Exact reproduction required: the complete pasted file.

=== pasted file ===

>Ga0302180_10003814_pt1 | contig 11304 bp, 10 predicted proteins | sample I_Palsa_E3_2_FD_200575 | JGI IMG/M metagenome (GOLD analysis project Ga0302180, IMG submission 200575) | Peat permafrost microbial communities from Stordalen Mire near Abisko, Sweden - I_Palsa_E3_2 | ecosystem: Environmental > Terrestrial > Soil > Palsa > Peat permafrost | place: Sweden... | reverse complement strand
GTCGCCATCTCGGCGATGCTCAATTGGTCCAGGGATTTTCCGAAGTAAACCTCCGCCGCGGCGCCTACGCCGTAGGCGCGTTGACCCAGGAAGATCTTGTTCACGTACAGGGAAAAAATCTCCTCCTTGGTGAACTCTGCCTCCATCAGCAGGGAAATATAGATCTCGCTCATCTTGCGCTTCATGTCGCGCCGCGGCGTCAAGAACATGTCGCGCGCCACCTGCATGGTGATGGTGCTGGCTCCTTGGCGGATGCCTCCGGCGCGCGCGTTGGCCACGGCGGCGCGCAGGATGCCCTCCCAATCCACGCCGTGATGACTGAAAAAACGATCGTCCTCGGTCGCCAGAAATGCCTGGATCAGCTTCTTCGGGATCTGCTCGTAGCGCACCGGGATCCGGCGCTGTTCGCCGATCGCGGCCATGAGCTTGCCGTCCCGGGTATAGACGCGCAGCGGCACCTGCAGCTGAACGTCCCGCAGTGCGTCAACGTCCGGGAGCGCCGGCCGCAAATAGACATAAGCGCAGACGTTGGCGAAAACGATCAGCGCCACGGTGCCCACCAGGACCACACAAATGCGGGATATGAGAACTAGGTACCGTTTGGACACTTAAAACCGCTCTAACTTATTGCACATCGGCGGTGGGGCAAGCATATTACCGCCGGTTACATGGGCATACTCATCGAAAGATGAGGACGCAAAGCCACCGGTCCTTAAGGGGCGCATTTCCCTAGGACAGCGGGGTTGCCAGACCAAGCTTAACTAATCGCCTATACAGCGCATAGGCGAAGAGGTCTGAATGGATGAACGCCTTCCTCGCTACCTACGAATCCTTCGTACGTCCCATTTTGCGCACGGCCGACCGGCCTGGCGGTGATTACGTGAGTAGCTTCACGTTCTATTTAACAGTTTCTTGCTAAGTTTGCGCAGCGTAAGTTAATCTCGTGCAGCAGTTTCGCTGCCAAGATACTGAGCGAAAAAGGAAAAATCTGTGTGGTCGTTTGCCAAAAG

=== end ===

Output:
>Ga0302180_10003814_pt1 | contig 11304 bp, 10 predicted proteins | sample I_Palsa_E3_2_FD_200575 | JGI IMG/M metagenome (GOLD analysis project Ga0302180, IMG submission 200575) | Peat permafrost microbial communities from Stordalen Mire near Abisko, Sweden - I_Palsa_E3_2 | ecosystem: Environmental > Terrestrial > Soil > Palsa > Peat permafrost | place: Sweden... | reverse complement strand
GTCGCCATCTCGGCGATGCTCAATTGGTCCAGGGATTTTCCGAAGTAAACCTCCGCCGCGGCGCCTACGCCGTAGGCGCGTTGACCCAGGAAGATCTTGTTCACGTACAGGGAAAAAATCTCCTCCTTGGTGAACTCTGCCTCCATCAGCAGGGAAATATAGATCTCGCTCATCTTGCGCTTCATGTCGCGCCGCGGCGTCAAGAACATGTCGCGCGCCACCTGCATGGTGATGGTGCTGGCTCCTTGGCGGATGCCTCCGGCGCGCGCGTTGGCCACGGCGGCGCGCAGGATGCCCTCCCAATCCACGCCGTGATGACTGAAAAAACGATCGTCCTCGGTCGCCAGAAATGCCTGGATCAGCTTCTTCGGGATCTGCTCGTAGCGCACCGGGATCCGGCGCTGTTCGCCGATCGCGGCCATGAGCTTGCCGTCCCGGGTATAGACGCGCAGCGGCACCTGCAGCTGAACGTCCCGCAGTGCGTCAACGTCCGGGAGCGCCGGCCGCAAATAGACATAAGCGCAGACGTTGGCGAAAACGATCAGCGCCACGGTGCCCACCAGGACCACACAAATGCGGGATATGAGAACTAGGTACCGTTTGGACACTTAAAACCGCTCTAACTTATTGCACATCGGCGGTGGGGCAAGCATATTACCGCCGGTTACATGGGCATACTCATCGAAAGATGAGGACGCAAAGCCACCGGTCCTTAAGGGGCGCATTTCCCTAGGACAGCGGGGTTGCCAGACCAAGCTTAACTAATCGCCTATACAGCGCATAGGCGAAGAGGTCTGAATGGATGAACGCCTTCCTCGCTACCTACGAATCCTTCGTACGTCCCATTTTGCGCACGGCCGACCGGCCTGGCGGTGATTACGTGAGTAGCTTCACGTTCTATTTAACAGTTTCTTGCTAAGTTTGCGCAGCGTAAGTTAATCTCGTGCAGCAGTTTCGCTGCCAAGATACTGAGCGAAAAAGGAAAAATCTGTGTGGTCGTTTGCCAAAAG